The invention combines tissue engineering with bioprinting, creating a technology that is able to produce foods with high protein content and the fibrous consistency of meat. By doing this, Scionti hopes to reduce greenhouse gas emissions from farming, as well as improve nutrition in areas that have little access to fresh food. ‘If we continue with the current system, in the future there will be little chance of having the resources to distribute food to everyone,' he says.

Food start-ups are experimenting with how 3D printing could revolutionise the way we eat and reduce wastage. In October, 3D printing was used to create snacks from leftover food.

Novameat Novameat

Kickstarter is encouraging creators to think green

Kickstarter Environmental Resource Center Kickstarter Environmental Resource Center
Kickstarter Environmental Resource Center Kickstarter Environmental Resource Center

Global – The funding platform has launched an information hub called the Environmental Resources Center to help users create more environmentally-friendly projects.

Aimed at people and teams in the early stages of creating a new product, the guide will offer practical advice on reducing environmental impact and incorporating sustainable practices into every step of design and production. The new resource, which is currently focused on design and technology projects, covers five key areas: long-lasting design, reusability and recyclability, sustainable materials, environmentally-friendly factories and sustainable distribution.

Through the initiative, Kickstarter hopes to positively influence new product development in its earliest stages. Not only can this help encourage a more circular economy, but as projects evolve into fully-fledged companies, it can bring start-ups greater support from consumers who are becoming more conscientious about their purchases. We explore some of these ideas in our macrotrend, Whole-system Thinking.

Stat: Consumers expect more from customer service online

As they become more mobile- and digitally-driven, new research suggests that consumers increasingly demand high-quality customer service through digital channels, such as social messaging platforms. According to a report from Conversocial, the majority of consumers (81%) in the UK and US expect more from digital customer care in 2018 than they did a year ago.

Among the 2,000 survey respondents, 57% indicated that they would cease to engage with a brand after a poor digital experience. But with 51% stating that they would be ‘very likely’ to repeat a purchase from a brand that offered customer service via social messaging, there exists significant opportunities for businesses to cultivate greater customer loyalty by improving their digital service offering.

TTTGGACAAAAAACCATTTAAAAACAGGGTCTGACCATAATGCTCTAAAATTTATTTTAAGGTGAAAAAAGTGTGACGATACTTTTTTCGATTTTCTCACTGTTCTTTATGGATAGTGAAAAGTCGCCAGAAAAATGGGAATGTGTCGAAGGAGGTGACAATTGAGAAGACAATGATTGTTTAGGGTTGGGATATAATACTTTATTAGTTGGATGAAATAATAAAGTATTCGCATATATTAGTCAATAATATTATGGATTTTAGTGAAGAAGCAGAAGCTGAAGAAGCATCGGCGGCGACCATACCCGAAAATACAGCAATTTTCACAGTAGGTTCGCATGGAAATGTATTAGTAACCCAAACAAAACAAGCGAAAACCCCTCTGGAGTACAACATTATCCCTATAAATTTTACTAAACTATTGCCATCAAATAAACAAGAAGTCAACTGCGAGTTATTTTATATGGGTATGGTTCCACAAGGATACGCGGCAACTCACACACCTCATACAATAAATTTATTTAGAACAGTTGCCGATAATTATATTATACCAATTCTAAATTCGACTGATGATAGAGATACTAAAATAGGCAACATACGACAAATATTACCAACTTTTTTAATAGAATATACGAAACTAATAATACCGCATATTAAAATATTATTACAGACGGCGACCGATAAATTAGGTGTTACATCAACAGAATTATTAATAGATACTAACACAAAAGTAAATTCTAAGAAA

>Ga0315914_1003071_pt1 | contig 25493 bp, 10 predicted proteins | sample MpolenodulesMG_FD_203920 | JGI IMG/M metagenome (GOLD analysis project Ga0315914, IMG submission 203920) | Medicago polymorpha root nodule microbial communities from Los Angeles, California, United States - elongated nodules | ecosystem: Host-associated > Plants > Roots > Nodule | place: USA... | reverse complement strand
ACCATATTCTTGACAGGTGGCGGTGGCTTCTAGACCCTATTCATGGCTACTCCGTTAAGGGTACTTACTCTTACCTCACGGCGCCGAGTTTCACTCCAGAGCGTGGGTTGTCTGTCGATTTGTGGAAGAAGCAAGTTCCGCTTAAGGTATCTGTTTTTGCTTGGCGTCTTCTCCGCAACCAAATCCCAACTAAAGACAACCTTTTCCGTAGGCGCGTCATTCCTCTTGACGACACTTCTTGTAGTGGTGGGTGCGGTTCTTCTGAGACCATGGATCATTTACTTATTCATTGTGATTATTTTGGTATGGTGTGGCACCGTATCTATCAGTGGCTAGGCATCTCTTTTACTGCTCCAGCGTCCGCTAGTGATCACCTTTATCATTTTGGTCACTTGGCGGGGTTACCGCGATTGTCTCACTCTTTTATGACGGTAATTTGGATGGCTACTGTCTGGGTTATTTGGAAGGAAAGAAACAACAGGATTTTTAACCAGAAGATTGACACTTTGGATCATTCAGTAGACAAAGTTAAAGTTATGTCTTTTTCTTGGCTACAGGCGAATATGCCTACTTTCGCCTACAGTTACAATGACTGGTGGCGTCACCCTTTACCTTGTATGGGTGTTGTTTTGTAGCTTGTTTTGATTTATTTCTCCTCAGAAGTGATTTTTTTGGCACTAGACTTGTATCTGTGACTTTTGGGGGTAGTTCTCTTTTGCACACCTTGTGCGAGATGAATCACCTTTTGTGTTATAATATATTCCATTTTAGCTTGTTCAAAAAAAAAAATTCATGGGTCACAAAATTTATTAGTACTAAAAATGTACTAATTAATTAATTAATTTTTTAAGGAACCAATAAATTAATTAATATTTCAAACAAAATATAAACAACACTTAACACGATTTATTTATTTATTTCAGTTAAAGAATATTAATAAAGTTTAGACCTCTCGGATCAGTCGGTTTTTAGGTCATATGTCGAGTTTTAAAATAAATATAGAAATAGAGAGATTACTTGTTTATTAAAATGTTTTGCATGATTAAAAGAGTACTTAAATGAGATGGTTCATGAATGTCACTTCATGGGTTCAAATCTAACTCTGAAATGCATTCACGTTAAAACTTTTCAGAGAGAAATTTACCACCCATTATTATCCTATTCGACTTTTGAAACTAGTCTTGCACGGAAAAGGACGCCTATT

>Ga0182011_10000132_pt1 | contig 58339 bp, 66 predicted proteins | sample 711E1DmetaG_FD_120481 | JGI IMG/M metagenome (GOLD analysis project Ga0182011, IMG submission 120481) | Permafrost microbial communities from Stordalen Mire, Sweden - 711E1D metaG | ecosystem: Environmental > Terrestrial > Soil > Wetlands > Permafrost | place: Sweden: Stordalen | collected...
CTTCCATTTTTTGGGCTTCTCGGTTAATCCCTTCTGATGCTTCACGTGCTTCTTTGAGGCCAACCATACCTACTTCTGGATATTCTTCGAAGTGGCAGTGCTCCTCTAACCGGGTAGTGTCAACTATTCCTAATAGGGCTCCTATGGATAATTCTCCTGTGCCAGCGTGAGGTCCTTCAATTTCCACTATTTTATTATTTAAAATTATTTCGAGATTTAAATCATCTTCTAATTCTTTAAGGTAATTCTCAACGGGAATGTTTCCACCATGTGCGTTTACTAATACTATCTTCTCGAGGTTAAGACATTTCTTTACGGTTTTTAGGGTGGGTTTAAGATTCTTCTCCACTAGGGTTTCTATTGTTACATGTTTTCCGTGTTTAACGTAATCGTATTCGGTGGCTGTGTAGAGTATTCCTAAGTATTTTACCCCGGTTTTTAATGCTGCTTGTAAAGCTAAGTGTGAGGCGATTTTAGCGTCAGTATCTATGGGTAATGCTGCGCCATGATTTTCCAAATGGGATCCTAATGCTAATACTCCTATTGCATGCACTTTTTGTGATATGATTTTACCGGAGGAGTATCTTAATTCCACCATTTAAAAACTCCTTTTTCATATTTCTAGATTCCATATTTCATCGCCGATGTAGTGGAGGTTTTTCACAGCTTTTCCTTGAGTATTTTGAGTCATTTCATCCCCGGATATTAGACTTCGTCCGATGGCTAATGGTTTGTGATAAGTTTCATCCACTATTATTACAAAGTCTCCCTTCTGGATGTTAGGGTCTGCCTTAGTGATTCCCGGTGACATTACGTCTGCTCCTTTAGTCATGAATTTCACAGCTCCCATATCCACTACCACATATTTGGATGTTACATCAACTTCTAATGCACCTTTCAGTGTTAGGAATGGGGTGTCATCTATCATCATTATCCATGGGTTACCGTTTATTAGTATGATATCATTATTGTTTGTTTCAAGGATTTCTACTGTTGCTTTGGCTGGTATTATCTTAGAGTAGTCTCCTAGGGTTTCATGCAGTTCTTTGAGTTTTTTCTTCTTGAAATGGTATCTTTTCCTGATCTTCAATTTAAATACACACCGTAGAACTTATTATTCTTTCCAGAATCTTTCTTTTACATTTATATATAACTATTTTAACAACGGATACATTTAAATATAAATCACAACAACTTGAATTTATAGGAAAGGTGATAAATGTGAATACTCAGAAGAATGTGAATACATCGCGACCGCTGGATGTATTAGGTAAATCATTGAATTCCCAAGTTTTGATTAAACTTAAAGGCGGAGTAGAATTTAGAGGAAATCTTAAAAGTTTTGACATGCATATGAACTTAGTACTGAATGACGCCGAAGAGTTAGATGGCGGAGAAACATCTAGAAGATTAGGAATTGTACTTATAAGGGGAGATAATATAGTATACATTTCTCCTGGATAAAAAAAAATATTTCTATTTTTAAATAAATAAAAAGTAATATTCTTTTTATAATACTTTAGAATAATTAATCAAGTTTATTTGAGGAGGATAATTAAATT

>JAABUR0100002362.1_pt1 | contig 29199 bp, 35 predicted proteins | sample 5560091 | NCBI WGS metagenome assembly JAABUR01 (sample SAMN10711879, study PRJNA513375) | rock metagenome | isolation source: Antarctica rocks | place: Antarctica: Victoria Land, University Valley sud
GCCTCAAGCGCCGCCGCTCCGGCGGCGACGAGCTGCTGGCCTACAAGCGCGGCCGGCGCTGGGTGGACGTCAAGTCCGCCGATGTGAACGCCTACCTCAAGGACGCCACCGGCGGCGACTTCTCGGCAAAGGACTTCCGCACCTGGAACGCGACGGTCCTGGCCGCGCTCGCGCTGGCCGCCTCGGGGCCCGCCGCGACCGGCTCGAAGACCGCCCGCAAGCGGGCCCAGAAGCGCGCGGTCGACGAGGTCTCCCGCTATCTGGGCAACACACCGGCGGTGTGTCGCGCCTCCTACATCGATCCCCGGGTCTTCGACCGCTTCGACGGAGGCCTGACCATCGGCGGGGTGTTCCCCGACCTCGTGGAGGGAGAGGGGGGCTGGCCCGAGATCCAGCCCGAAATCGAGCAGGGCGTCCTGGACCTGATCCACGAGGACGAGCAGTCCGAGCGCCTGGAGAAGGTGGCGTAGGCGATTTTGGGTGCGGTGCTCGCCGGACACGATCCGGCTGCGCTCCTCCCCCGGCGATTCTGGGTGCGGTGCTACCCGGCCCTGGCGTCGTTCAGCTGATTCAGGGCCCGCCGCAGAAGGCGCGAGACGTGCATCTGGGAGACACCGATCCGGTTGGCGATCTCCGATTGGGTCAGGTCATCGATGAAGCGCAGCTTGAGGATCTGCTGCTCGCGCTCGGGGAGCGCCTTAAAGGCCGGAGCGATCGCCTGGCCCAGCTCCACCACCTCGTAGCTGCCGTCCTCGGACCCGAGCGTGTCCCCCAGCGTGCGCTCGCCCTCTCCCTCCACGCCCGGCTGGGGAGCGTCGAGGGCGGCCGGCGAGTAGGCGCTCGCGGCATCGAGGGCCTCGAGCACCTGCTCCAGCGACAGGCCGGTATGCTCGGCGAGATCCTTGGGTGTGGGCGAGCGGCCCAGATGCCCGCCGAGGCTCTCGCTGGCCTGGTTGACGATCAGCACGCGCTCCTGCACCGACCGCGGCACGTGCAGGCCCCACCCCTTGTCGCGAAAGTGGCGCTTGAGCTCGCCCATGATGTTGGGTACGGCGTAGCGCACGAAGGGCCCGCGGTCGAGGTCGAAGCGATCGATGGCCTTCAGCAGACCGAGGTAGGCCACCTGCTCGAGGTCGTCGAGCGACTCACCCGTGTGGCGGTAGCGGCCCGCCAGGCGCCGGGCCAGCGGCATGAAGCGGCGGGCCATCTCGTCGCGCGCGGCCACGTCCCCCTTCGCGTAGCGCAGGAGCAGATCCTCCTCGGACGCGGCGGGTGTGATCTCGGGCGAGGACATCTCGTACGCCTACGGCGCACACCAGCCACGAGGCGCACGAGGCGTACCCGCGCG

For more, explore how brands can benefit from the rise of chatbots with our dedicated Listicle.

Thought-starter: Is dry, damaged hair a thing of the past?

A new generation of haircare tools are actively working to improve hair quality and health, explains foresight writer Rhiannon McGregor.

With more than a third (35%) of consumers saying that they are motivated to buy haircare products that improve the look or feel of their hair, brands are beginning to think more intelligently about the creation of hair styling tools.

Looking beyond instant styling to focus on long-term haircare, Good Hair Day (GHD) – renowned for its straighteners – recently launched a new Platinum+ Styler that uses predictive technology to monitor the temperature of the plates 250 times per second to ensure that hair damage is minimised.

Elsewhere, Dyson has incorporated aerodynamic technology from the aviation industry into its latest hair curling tool, the Airwrap. The product makes use of the Coanda effect – the phenomenon that causes aeroplanes to lift – with high-pressure air driven through six slots in a cylindrical barrel before flowing in a circular motion and creating a mini-vortex. Through this process, the Airwrap easily curls hair without having to heat the hair above 150°C.

Read the Rejuvenation Haircare microtrend here.

Hers, US Hers, US